Jean MacRae

Research Interests:

  • Microbial processes that affect pollutant and nutrient cycling (Biogeochemistry of nutrients and trace elements – arsenic, uranium, acid rock drainage, nitrogen, hydrocarbons – in water and soil)
  • Microbial Community Ecology (influence of temperature and pH on lobster shell microbiome and susceptibility to shell disease; bacterial-nematode-ant interactions and potential development of biological control for invasive ant species)
  • Sustainability issues in water, resource utilization and development (Resource and materials management. Energy extraction from and beneficial reuse of organic materials such as food waste, wastewater treatment residuals and agricultural wastes; Sustainable water and wastewater systems for the developing world)

Research Project:
Materials Management in Maine

Resources:
Presentation: 2017 Maine Sustainability & Water Conference

Degrees:

  • Ph.D. in Civil Engineering, University of British Columbia Vancouver, B.C., Canada, 1997
  • M.S. in Microbiology, University of British Columbia Vancouver, B.C., 1991
  • B.S. in Life Sciences, Queen’s University, Kingston, Ontario, Canada, 1988

Courses Taught:

  • CIE 331: Fundamentals of Environmental Engineering
  • CIE 434: Wastewater Process Design
  • CIE 439: Air Pollution and Solid Waste
  • CIE 534: Environmental Microbiology
  • CIE 537: Water Pollution
  • GEE 250: Sustainable Solutions for the Developing World

Profile:

Jean MacRae is an environmental microbiologist and environmental engineering faculty member in UMaine’s Department of Civil and Environmental Engineering. In addition to teaching environmental engineering topics such as introductory environmental engineering, wastewater treatment, air pollution and solid waste management, she does research on biological remediation and the roles of microbes in nutrient (mostly nitrogen) and element (arsenic, uranium, iron and sulfur) cycling.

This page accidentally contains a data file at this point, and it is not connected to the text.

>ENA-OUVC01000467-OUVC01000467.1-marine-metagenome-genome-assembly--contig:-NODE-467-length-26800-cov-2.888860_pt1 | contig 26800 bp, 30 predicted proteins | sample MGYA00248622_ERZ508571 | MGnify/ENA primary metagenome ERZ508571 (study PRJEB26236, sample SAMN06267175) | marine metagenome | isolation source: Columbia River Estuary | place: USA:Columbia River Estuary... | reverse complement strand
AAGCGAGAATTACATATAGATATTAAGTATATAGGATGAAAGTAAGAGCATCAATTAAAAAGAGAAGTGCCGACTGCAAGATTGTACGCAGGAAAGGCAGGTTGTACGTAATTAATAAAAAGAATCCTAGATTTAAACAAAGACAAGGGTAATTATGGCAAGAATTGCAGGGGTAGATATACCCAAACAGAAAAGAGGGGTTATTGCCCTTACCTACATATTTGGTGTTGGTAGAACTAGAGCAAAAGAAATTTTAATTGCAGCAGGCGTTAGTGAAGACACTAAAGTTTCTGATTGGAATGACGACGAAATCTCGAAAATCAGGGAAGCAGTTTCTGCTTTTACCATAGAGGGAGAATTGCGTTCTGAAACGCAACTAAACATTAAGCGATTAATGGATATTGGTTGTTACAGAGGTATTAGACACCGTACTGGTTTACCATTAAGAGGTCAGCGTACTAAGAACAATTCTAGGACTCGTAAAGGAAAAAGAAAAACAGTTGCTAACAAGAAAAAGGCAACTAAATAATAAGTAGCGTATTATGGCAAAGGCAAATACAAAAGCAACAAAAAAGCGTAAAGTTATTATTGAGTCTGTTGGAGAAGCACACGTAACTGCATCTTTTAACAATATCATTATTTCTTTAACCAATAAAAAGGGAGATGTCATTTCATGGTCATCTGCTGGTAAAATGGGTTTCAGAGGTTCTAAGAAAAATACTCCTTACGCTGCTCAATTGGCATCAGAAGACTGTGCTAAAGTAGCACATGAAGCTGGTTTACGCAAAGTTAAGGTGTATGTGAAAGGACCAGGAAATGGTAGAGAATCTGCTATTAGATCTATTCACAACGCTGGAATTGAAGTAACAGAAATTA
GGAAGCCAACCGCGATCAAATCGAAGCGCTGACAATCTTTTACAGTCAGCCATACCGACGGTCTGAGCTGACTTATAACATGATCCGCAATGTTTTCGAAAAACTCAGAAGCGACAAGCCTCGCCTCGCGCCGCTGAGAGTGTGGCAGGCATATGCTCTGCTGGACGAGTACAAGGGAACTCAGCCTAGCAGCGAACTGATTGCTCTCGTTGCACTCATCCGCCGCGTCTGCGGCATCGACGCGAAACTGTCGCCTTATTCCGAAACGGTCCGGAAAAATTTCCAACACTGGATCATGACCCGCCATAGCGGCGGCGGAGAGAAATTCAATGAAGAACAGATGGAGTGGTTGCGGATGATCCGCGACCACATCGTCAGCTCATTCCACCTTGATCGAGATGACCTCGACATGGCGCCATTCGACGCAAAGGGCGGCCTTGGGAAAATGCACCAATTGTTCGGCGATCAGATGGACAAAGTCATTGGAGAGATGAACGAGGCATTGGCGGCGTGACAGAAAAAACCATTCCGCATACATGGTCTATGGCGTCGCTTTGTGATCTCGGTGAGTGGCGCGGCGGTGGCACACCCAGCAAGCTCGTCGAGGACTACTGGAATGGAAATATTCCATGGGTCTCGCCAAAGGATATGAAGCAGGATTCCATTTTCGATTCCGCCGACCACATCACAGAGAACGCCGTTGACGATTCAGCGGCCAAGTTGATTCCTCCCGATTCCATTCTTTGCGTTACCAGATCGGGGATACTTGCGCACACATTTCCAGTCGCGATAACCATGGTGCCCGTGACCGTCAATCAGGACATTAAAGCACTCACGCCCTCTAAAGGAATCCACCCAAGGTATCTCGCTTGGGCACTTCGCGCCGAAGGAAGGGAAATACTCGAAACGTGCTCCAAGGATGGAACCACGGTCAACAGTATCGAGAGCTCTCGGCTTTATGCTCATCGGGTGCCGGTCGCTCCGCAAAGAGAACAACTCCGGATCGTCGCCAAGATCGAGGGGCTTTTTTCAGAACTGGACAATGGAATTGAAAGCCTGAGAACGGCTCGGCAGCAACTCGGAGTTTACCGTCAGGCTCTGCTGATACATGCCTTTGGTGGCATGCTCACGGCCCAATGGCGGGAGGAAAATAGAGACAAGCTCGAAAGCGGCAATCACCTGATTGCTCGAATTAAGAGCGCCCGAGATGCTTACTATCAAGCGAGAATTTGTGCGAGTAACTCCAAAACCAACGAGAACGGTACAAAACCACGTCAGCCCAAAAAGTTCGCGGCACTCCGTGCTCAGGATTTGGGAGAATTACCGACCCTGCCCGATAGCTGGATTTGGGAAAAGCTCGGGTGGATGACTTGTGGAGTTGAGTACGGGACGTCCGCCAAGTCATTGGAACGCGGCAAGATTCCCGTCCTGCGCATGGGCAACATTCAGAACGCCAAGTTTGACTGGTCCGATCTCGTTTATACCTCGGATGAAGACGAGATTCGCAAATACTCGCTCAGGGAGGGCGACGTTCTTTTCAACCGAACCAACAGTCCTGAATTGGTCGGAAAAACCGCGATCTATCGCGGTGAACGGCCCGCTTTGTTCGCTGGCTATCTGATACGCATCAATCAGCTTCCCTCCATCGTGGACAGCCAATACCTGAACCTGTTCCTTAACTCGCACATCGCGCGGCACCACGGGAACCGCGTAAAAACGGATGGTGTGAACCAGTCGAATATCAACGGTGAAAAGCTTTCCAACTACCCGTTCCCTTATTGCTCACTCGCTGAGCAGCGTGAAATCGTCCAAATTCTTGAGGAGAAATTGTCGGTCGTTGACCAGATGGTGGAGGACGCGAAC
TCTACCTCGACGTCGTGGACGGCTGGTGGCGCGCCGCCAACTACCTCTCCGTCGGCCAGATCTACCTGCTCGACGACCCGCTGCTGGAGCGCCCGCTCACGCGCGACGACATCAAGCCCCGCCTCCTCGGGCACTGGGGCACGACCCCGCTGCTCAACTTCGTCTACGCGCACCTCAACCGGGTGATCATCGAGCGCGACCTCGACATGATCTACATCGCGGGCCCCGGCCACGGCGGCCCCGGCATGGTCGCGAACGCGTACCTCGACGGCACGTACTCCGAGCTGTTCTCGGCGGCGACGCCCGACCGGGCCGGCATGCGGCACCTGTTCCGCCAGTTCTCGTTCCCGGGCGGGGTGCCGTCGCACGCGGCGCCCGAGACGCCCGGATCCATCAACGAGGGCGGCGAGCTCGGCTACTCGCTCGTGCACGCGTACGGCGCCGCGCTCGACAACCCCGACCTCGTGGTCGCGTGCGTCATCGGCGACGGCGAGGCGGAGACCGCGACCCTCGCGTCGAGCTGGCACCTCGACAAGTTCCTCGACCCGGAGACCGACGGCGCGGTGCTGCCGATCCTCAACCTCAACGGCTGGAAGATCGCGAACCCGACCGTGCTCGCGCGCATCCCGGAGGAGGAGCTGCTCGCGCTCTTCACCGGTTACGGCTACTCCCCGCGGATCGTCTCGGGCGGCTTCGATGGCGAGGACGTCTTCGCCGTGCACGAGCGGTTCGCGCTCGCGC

Current and recent projects include investigations into the microbial community structure and function in water recovered from hydraulic fracturing (“fracking”) wells; the roles of microbes in acid rock drainage which may be caused by mining; the effects of temperature and pH on lobster susceptibility to shell disease; the influence of disturbance such as elevated nitrogen deposition and freeze-thaw cycles, on soil microbes and nitrogen cycling; and the risks associated with organics management in a fully circular material (or solid waste) system.

Dr. MacRae is also faculty advisor of the UMaine chapter of Engineers Without Borders (EWB), an organization dedicated to improving quality of life in the developing world through the implementation of sustainable, community-driven engineering projects. This group has completed a community sanitation system in Dulce Vivir de Copán, Honduras, and is currently working with the community of El Descanso, Ecuador, on a drinking water collection and storage system.

Selected Publications:

Tatariw, C., J.D. MacRae, I.J. Fernandez, M.-C. Gruselle, C. Salvino, K. Simon, Chronic nitrogen enrichment at the watershed scale does not enhance microbial phosphorus limitation. 2017 Ecosystems. (doi:10.1007/s10021-017-0140-1).

Tatariw, C., K. Patel, J.D. MacRae, and I.J. Fernandez. Snowpack loss promoted soil freezing and concrete frost formation in a northeastern temperate softwoods stand. Northeastern Naturalist 24(Special Issue 7):B42-B54.

Mouser, P.J., S. Liu, M.A. Cluff, M. McHugh, J.J. Lenhart, and J.D. MacRae, Redox Conditions Alter Biodegradation Rates and Microbial Community Dynamics of Hydraulic Fracturing Fluid Organic Additives in Sediment-Groundwater Microcosms, Environmental Engineering Science (Special Issue on The Science and Innovation of Emerging Subsurface Energy Technologies) Vol 33(10), 827-839. DOI: 10.1089/ees.2016.0031

R.A. Daly, M.A. Borton, M.J. Wilkins, D.W. Hoyt, D.J. Kountz, R.A.Wolfe, S.A. Welch, D.N. Marcus, R.V. Trexler, J.D. MacRae, J. A. Krzycki, D.R.Cole, P.J. Mouser, K.C. Wrighton. 2016. Microbial metabolisms in a new 2.5 km deep ecosystem created by hydraulic fracturing in shales, Nature Microbiology PUBLISHED: 5 SEPTEMBER 2016 | ARTICLE NUMBER: 16146 | DOI: 10.1038/NMICROBIOL.2016.146.

Isenhour, C., T. Blackmer, T. Wagner, L. Silka, J. Peckenham, D. Hart, J. MacRae. 2016. Moving up the Waste Hierarchy in Maine: Learning from “Best Practice” State-level Policy for Waste Reduction. Maine Policy Review 25(1) 15-29.

Cluff, M., Hartsock, A., MacRae, J.D., Carter, K., Mouser, P. 2014. Temporal Changes in Microbial Ecology and Geochemistry in Produced Water from Hydraulically Fractured Marcellus Shale Gas Wells. Environmental Science and Technology 48, 6508-6517.

Pavri, F., Springsteen, A., Dailey, A., MacRae, JD. 2013. Land use and socioeconomic influences on a vulnerable freshwater resource in northern New England, United States. Environment, Development and Sustainability 15(3):625-643.